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Woolly mammoth with preserved poop, wool and ligaments dredged from Siberian lake

Here are some of the "Tadibe" woolly mammoth's recovered bones. Notice the ribs, both halves of the pelvis and one of the hind limbs.
Here are some of the "Tadibe" woolly mammoth's recovered bones. Notice the ribs, both halves of the pelvis and one of the hind limbs. (Image credit: The Shemanovsky Museum-Exhibition Complex, Salekhard)

A man following a reindeer herd in northwestern Siberia made the discovery of a lifetime when he passed by a lake on July 20; poking out of the water was the enormous skull of a woolly mammoth dating back at least 10,000 years.

When scientists came to investigate the mammoth skull, they made an even larger discovery — recovery efforts unearthed most of the woolly mammoth's (Mammuthus primigenius) remaining skeleton, some of its soft tissues and wool, and even a piece of fossilized poop (called a coprolite) that the mammoth may have passed before its death at the end of the last ice age.

The accidental finding was made possible by low water levels in Lake Pechenelava-To, in the Yamal peninsula of the Yamalo-Nenets region, said Pavel Kosintsev, a senior researcher at the Institute of Plant and Animal Ecology in Russia at the Urals Branch of the Russian Academy of Sciences, who supervised the mammoth's excavation.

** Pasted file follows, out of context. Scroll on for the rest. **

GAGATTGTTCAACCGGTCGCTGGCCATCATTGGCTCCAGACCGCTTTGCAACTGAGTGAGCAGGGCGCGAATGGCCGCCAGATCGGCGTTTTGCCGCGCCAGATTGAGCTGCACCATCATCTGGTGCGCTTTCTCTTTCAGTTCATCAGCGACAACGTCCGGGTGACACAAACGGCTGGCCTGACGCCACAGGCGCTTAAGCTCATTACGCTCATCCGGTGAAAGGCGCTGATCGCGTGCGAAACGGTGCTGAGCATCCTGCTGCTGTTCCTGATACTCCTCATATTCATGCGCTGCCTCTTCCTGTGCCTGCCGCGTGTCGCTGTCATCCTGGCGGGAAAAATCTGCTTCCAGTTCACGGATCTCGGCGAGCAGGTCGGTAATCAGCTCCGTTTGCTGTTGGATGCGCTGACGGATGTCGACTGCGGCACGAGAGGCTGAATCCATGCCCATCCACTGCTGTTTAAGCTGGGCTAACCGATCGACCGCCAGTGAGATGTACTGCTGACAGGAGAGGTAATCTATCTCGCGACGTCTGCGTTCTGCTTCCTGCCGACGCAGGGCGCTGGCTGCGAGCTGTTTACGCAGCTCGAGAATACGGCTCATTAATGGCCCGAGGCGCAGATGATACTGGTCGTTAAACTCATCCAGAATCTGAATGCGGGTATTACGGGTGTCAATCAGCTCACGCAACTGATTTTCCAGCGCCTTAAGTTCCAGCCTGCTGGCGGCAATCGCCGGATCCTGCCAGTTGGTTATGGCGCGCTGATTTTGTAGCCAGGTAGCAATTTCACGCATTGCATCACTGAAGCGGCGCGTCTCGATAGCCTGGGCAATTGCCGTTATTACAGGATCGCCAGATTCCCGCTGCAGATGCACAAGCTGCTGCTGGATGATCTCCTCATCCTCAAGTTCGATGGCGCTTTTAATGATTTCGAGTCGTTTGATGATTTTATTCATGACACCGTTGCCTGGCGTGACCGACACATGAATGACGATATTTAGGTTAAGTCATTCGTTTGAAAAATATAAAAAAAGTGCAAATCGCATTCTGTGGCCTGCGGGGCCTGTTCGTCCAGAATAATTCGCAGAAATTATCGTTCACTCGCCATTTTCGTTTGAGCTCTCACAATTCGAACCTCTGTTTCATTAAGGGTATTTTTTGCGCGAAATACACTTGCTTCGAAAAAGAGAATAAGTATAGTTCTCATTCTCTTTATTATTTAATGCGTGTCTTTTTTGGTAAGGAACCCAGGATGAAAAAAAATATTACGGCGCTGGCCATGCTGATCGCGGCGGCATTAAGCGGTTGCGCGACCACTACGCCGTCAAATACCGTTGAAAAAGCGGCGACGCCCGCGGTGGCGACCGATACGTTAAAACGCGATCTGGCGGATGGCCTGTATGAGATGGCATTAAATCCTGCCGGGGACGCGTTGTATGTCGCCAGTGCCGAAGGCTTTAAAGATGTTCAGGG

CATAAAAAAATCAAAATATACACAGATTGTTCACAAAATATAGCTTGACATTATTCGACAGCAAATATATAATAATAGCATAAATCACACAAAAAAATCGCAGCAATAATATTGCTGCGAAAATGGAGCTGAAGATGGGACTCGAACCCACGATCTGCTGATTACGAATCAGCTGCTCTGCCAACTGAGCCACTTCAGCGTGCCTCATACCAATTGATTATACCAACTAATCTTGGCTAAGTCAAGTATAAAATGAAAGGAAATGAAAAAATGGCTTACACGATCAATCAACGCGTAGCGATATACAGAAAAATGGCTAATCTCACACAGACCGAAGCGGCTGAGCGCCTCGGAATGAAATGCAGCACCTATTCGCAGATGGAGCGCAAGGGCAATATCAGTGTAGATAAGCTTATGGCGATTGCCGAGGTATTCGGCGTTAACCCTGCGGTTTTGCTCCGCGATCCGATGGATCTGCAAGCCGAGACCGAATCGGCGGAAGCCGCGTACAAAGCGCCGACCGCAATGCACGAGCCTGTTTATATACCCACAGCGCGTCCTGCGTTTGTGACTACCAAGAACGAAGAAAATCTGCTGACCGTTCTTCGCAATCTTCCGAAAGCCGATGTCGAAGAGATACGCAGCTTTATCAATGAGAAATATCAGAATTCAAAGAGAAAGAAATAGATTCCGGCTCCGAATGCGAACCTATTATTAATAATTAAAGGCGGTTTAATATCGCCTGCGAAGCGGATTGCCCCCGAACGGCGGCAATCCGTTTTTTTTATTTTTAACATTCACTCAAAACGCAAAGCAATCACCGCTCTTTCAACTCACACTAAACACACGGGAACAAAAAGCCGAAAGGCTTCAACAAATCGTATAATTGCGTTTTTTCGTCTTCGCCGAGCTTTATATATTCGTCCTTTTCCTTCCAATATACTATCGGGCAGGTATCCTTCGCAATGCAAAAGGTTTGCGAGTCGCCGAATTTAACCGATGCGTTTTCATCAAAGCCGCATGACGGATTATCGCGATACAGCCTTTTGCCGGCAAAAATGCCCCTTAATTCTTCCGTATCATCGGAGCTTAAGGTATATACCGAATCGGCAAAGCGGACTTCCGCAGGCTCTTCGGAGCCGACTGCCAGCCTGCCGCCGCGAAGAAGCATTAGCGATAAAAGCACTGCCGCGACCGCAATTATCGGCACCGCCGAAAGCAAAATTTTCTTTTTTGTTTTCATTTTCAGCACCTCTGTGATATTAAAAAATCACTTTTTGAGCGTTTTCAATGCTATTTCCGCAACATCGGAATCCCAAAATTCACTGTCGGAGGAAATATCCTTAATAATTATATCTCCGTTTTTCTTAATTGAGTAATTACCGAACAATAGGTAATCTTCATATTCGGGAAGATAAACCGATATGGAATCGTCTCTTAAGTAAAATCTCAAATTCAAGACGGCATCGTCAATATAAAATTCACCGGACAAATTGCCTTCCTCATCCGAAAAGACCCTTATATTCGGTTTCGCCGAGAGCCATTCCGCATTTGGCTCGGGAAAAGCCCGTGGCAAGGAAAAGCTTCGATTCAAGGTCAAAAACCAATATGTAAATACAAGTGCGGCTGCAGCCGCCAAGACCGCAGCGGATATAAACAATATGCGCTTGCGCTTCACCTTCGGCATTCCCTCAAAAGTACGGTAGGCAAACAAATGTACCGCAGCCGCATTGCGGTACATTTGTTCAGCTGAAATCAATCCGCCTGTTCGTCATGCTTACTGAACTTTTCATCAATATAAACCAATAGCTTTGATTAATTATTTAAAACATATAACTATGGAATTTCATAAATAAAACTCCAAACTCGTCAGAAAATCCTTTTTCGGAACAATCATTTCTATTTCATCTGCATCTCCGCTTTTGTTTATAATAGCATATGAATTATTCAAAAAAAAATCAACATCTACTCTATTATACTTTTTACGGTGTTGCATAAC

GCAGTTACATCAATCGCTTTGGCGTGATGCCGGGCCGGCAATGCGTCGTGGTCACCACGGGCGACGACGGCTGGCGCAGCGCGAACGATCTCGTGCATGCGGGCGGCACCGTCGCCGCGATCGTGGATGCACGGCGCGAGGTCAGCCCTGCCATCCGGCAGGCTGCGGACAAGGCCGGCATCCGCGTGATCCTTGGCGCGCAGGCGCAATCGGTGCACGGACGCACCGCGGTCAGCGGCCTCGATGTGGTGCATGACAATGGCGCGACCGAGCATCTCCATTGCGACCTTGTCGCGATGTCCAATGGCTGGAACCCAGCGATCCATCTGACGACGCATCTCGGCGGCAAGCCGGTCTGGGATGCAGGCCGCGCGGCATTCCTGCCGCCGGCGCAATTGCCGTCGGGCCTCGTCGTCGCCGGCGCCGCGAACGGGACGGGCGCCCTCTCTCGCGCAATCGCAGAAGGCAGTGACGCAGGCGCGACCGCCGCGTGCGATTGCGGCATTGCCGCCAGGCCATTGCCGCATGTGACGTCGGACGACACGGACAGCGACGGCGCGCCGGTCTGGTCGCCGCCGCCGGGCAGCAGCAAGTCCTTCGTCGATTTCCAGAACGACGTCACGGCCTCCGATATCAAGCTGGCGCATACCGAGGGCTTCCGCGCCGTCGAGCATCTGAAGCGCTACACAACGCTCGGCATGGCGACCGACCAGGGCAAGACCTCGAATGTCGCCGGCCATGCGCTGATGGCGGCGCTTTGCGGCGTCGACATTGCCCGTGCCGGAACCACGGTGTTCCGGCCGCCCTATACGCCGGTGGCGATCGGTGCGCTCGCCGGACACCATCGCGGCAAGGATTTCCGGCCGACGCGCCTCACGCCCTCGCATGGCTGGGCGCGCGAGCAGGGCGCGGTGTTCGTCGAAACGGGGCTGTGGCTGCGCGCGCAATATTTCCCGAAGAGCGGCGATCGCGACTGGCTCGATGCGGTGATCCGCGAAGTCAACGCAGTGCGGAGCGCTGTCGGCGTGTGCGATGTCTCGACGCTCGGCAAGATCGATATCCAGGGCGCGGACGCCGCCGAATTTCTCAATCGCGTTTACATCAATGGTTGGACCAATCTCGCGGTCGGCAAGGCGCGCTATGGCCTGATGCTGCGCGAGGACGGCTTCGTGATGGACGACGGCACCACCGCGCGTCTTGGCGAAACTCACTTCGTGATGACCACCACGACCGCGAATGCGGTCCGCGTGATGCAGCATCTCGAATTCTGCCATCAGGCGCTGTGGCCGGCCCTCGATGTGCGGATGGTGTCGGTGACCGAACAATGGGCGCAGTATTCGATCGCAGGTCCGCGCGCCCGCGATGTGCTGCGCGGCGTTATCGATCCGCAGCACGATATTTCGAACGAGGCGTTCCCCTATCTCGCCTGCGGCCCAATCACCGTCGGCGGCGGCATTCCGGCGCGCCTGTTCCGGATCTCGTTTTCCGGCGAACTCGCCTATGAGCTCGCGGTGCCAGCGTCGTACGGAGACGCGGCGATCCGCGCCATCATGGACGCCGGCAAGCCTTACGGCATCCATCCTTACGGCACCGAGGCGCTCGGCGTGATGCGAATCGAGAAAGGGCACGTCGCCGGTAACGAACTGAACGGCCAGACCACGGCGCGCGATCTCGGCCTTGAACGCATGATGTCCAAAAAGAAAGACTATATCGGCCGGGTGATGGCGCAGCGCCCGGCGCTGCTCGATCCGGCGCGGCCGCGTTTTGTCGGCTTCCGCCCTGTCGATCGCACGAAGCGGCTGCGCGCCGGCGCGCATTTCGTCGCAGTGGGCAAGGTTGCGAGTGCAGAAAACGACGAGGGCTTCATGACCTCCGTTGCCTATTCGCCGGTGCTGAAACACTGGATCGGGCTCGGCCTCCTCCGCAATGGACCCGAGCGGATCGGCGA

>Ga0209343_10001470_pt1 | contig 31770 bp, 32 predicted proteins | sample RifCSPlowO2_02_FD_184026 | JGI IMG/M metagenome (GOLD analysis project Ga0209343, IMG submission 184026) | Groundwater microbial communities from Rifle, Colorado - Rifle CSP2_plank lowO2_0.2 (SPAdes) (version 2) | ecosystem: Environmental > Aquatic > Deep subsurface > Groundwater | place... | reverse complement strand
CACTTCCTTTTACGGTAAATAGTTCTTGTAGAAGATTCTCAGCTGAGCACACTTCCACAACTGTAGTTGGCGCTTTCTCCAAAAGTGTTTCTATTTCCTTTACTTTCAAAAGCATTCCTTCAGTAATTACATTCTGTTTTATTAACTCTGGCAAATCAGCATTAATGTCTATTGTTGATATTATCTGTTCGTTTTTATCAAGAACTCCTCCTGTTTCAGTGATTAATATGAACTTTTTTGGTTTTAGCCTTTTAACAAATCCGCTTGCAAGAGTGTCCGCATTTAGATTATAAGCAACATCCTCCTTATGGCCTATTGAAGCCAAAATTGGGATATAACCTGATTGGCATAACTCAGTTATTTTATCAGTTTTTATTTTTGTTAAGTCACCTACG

"If the water level hadn't fallen, the mammoth wouldn't have been found," Kosintsev told Live Science in an email.

Related: Mammoth resurrection: 11 hurdles to bringing back an ice age beast (opens in new tab)

During the excavation, the researchers built a wooden fort around the mammoth's remains, and then they used a sump pump to remove water from the enclosure. After wading through the muck, the researchers were able to unearth about 90% of the mammoth's bones, two large pieces of skin, parts of the mammoth's woolly coat and one coprolite, Kosintsev said.

To honor Konstantin "Kostya" Tadibe, the man who found the mammoth, the researchers named it the Tadibe mammoth. The skeletal remains indicate that the Tadibe mammoth was male, stood about 6.5 to 8.2 feet (2 to 2.5 meters) tall and was about 15 years old when it died, Kosintsev said. The coprolite, however, was small, just 2 inches (5 centimeters) in diameter. 

It's uncommon to find soft tissue on mammoth remains, but "coprolites are even rarer," Kosintsev said. "Scientists know no more than 10 [mammoth] coprolites." Studying coprolites can reveal information about mammoth diets and intestinal parasites, he added. 

Meanwhile, the study of soft tissues "allows scientists to learn how mammoths adapted to the cold climate of the ice age," Kosintsev said. According to the Associated Press (opens in new tab), the preserved soft tissues included the Tadibe mammoth's ligaments, the band of tough tissue that connects bones or cartilage together at a joint. 

The ligaments, which are largely made of collagen — the same material that's found in skin, cartilage and bone — likely survived in Siberia's normally cold temperatures where they would be slow to decay, said Daniel Fisher, a curator at the Museum of Paleontology at the University of Michigan, who wasn't involved with the Tadibe mammoth discovery. "Ligaments are one of the last soft tissues to break down under bacterial activity," Fisher told Live Science.